Date of Degree
PhD (Doctor of Philosophy)
Paul D. Kleiber
Mineral dust aerosol plays an important role in determining the physical and chemical equilibrium of the atmosphere. The radiative balance of the Earth's atmosphere can be affected by mineral dust through both direct and indirect means. Mineral dust can directly scatter or absorb incoming visible solar radiation and outgoing terrestrial IR radiation. Dust particles can also serve as cloud condensation nuclei, thereby increasing albedo, or provide sites for heterogeneous reactions with trace gas species, which are indirect effects. Unfortunately, many of these processes are poorly understood due to incomplete knowledge of the physical and chemical characteristics of the particles including dust concentration and global distribution, as well as aerosol composition, mixing state, and size and shape distributions. Much of the information about mineral dust aerosol loading and spatial distribution is obtained from remote sensing measurements which often rely on measuring the scattering or absorption of light from these particles and are thus subject to errors arising from an incomplete understanding of the scattering processes.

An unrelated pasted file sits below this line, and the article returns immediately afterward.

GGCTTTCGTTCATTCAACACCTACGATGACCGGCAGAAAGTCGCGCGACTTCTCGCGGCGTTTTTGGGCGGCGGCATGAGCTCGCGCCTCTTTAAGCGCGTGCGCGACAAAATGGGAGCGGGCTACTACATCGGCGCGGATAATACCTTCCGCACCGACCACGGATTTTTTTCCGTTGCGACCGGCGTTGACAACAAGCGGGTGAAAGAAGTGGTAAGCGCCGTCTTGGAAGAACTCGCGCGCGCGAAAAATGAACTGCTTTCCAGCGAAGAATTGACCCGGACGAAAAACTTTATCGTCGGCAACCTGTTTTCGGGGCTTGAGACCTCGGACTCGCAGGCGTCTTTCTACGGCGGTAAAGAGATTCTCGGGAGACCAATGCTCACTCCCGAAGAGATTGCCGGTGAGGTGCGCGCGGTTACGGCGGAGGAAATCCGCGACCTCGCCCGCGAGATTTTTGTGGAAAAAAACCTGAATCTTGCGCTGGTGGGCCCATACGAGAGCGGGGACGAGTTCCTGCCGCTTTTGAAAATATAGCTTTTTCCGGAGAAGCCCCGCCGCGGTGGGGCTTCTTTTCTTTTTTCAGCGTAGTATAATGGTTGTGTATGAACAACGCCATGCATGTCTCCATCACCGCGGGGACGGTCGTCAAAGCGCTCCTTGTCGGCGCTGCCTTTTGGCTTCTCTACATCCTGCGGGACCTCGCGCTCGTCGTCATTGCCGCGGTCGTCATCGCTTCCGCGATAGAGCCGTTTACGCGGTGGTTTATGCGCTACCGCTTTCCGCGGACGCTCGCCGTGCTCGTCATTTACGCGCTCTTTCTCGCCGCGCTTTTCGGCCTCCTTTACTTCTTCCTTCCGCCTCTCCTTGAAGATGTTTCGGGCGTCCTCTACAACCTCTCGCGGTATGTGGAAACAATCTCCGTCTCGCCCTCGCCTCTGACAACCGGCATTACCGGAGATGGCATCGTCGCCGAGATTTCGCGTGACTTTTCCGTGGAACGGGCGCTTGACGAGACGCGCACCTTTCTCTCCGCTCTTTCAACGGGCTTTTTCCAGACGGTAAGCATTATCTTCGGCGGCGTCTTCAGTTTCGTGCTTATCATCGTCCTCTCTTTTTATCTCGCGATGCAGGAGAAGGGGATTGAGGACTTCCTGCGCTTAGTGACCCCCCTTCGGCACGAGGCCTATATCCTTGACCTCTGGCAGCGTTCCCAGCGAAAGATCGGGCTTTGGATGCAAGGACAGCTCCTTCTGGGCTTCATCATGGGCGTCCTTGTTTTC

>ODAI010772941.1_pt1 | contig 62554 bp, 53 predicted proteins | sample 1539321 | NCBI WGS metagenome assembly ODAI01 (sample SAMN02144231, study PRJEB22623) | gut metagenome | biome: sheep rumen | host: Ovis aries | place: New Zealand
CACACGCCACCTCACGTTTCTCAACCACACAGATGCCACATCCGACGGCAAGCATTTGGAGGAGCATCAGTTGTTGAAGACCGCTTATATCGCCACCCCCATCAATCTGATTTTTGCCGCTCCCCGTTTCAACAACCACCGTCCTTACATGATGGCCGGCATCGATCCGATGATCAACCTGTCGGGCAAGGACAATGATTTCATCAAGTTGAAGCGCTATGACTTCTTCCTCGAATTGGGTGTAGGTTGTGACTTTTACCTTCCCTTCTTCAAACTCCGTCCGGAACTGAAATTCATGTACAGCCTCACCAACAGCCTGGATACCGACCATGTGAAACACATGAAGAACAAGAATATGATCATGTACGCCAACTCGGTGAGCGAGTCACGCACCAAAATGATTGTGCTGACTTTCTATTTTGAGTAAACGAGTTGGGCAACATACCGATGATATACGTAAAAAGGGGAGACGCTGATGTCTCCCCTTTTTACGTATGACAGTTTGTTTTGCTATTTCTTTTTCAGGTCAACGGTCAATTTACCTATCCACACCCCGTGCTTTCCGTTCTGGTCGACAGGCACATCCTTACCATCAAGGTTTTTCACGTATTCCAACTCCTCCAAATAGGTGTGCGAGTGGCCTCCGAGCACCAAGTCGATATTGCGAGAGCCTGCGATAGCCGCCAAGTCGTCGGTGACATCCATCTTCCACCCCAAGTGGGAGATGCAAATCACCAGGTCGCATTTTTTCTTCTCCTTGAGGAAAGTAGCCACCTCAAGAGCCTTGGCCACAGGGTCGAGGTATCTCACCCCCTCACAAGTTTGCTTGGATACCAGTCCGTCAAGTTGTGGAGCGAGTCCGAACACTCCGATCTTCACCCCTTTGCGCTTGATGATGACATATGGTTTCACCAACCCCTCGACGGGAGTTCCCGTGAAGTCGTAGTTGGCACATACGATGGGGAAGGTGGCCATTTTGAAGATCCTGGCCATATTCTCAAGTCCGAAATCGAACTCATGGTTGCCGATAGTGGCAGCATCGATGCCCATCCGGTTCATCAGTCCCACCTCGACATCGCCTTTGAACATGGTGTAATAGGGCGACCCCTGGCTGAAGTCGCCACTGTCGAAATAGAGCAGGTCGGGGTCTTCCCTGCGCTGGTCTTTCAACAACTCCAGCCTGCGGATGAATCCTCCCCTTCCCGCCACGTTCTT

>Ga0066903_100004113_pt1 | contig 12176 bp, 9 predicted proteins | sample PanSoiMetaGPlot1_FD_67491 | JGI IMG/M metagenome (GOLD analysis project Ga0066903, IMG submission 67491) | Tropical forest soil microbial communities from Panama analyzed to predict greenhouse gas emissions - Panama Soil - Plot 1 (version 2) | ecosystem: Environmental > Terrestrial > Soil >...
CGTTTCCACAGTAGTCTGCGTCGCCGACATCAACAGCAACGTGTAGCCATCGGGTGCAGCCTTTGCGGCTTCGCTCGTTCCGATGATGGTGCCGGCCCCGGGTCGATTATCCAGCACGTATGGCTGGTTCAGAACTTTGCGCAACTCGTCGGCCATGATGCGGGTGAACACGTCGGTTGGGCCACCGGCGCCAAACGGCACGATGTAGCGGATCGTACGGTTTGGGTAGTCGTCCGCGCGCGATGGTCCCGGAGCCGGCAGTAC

The light scattering properties of several key mineral components of atmospheric dust have been measured at three different wavelengths in the visible. In addition, measurements of the scattering were performed for several authentic mineral dust aerosols, including Saharan sand, diatomaceous earth, Iowa loess soil, and palagonite. These samples include particles that are highly irregular in shape. Using known optical constants along with measured size distributions, simulations of the light scattering process were performed using both Mie and T-Matrix theories. Particle shapes were approximated as a distribution of spheroids for the T-Matrix calculations.
It was found that the theoretical model simulations differed markedly from experimental measurements of the light scattering, particularly near the mid-range and near backscattering angles. In many cases, in the near backward direction, theoretical models predicted scattering intensities for near spherical particles that were up to 3 times higher than the experimentally measured values. It was found that better agreement between simulations and experiments could be obtained for the visible scattering by using a much wider range of more eccentric particle shapes.
Copyright 2011 Brian Steven Meland